Killing GA was at least unproductive, if not inhumane. It saves very little money in the short term, and will have huge mid-term costs: once spat out of recovery housing, addicts in early recovery will utilize far more expensive resources like homeless shelters, emergency rooms, hospital beds, detox beds and psych units, as well as prisons. Right now the situation is in flux, and it's unclear just how bad the outcome will be. But Philly's addiction professionals, who now have nowhere to send their clients who are coming out of detox, fear the worst.
Fans seem to consume the show Breaking Bad almost as voraciously as its characters make, sell and smoke meth—and America's addiction to the show already may be lending itself to some bad decision-making. The owner of an Albuquerque candy store has started selling blue-tinted sugar rock candy that resembles crystal, an idea she got after watching the show's star Bryan Cranston show off a bag of "candy meth" on The Late Show With David Letterman. "Crystal meth … yeah isn't the best thing in the world, it's not the best thing to replicate,” admits Debbie Hall, owner of The Candy Lady, where customers can purchase the meth-inspired treats for $1 a bag. But even if it's not the "best thing" to sell in a store geared towards children, the rock candy is a huge hit. And just like in the real meth trade, the bottom line wins. “We’ve gone through probably several hundred bags,” says Hall.
British glam rock band The Darkness has been resurrected, after cocaine and drug-induced paranoia drove them apart, according to bassist Frankie Poullain. "We had too much fun really," he says. "No one can have that much fun for that long. Everyone was on coke and paranoid, suspicious.'' Lead singer Justin Hawkins adds: ''Our career was built on the ridiculous and it fell apart in the same way.'' The band's dramatic separation in 2006 ended with Hawkins in rehab, and drummer Ed Graham battling a serious illness brought on by alcoholism. But the "I Believe in a Thing Called Love" hit-makers, who claim they "play better sober," seem to have made amends for the past and are making a comeback. The Darkness will be opening for Lady Gaga on her world tour later this year and their new album, Hot Cakes, is out today.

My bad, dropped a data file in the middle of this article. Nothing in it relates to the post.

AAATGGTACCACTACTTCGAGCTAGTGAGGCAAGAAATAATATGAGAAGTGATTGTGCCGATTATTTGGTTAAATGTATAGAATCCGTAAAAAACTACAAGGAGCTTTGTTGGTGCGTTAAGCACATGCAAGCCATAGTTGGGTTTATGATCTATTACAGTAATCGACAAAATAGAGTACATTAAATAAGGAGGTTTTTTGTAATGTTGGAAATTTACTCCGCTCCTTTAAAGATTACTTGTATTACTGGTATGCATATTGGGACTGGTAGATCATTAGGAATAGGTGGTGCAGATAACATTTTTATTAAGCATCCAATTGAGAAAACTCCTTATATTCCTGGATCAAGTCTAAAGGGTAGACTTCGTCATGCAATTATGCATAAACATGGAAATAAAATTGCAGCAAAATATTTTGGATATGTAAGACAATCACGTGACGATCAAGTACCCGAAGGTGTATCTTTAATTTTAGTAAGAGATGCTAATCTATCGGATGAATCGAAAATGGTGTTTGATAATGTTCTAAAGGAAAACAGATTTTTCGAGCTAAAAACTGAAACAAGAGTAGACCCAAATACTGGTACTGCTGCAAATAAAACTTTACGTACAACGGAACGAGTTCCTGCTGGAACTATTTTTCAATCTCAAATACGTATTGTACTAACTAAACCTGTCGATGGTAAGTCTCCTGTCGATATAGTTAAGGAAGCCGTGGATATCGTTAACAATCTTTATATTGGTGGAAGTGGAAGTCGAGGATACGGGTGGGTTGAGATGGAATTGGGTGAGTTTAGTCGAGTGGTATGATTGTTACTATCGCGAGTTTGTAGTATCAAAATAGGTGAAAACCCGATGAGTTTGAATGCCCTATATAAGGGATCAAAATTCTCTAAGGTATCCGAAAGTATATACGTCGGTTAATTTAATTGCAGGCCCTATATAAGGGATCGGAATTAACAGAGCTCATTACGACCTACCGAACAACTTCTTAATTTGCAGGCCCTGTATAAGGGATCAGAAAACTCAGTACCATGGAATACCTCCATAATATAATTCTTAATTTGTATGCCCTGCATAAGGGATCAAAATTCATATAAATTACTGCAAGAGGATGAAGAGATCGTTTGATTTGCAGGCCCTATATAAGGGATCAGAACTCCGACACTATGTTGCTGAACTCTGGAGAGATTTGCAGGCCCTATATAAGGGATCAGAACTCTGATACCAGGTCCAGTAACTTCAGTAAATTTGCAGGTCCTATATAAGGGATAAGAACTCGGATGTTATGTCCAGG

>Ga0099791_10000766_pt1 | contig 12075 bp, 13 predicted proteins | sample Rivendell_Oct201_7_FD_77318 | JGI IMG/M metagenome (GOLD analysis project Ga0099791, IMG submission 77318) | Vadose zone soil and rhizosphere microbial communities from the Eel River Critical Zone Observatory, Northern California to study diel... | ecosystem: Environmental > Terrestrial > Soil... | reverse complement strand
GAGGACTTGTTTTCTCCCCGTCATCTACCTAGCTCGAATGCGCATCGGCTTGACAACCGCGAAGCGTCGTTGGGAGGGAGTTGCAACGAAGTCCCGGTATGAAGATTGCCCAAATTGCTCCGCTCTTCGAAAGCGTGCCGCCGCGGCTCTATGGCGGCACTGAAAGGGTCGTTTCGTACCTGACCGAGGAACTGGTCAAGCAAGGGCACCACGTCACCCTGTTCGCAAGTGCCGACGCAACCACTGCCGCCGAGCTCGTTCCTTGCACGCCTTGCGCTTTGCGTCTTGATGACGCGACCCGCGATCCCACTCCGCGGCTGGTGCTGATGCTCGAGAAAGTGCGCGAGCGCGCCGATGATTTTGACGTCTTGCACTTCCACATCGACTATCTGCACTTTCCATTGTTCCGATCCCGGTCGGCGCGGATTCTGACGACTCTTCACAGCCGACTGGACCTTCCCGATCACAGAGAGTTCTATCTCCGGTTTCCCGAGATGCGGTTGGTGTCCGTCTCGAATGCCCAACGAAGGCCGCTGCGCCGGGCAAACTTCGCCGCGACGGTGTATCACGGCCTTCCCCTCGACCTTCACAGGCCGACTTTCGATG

Binge drinking makes college students feel rich and powerful—regardless of background or social status—which translates to feeling "happier," according to a report released at the Annual Meeting of the American Sociological Association in Denver. The report was based on a study of the social standing and boozing habits of over 1,595 students at a small, predominantly white liberal arts college. They found that the "higher status" students (wealthy, white, male, heterosexual and/or participating in Greek life) were reportedly happier than their lower-income, female, non-white, homosexual and/or non-Greek-affiliated classmates. But when the "lower status" students engaged in binge drinking (four drinks at once for female and five drinks for males) they reported feelings of "social satisfaction" more similar to those of the "higher status" students. “Binge drinking is a symbolic proxy for higher social status in college and is correspondingly related to greater social satisfaction,” concludes Carolyn Hsu, the lead study author. Dr. Mark Jaffe, a psychiatrist at Cliffside Malibu Drug Detox Program, agrees: “For the price of a six-pack or two of beer, a minority or poorer student can feel as if they have become a member of the Beverly Hills Country Club.” He says that knowing this will help experts develop “better ways to change the social and cultural pressures that exist in colleges that cause binge drinking to occur.”
Still, some doctors have reservations about the accuracy of the study's findings. “Since [the study] is descriptive and not experimental, the two end points may not be linked,” says Dr. Fulton T. Crews, director of Alcohol Studies at UNC Chapel Hill. Dr. Richard Saitz, professor of medicine and epidemiology at Boston University is also skeptical: “This does not mean that the alcohol is what leads to the satisfaction,” he points out. “Imagine a school where it is the norm to wear a T-shirt with the sports team’s logo and most students report doing so. Would it be a surprise to find out that those who wore the shirt were more socially satisfied? I don’t think so. Would the shirt be causing social satisfaction? Probably not.”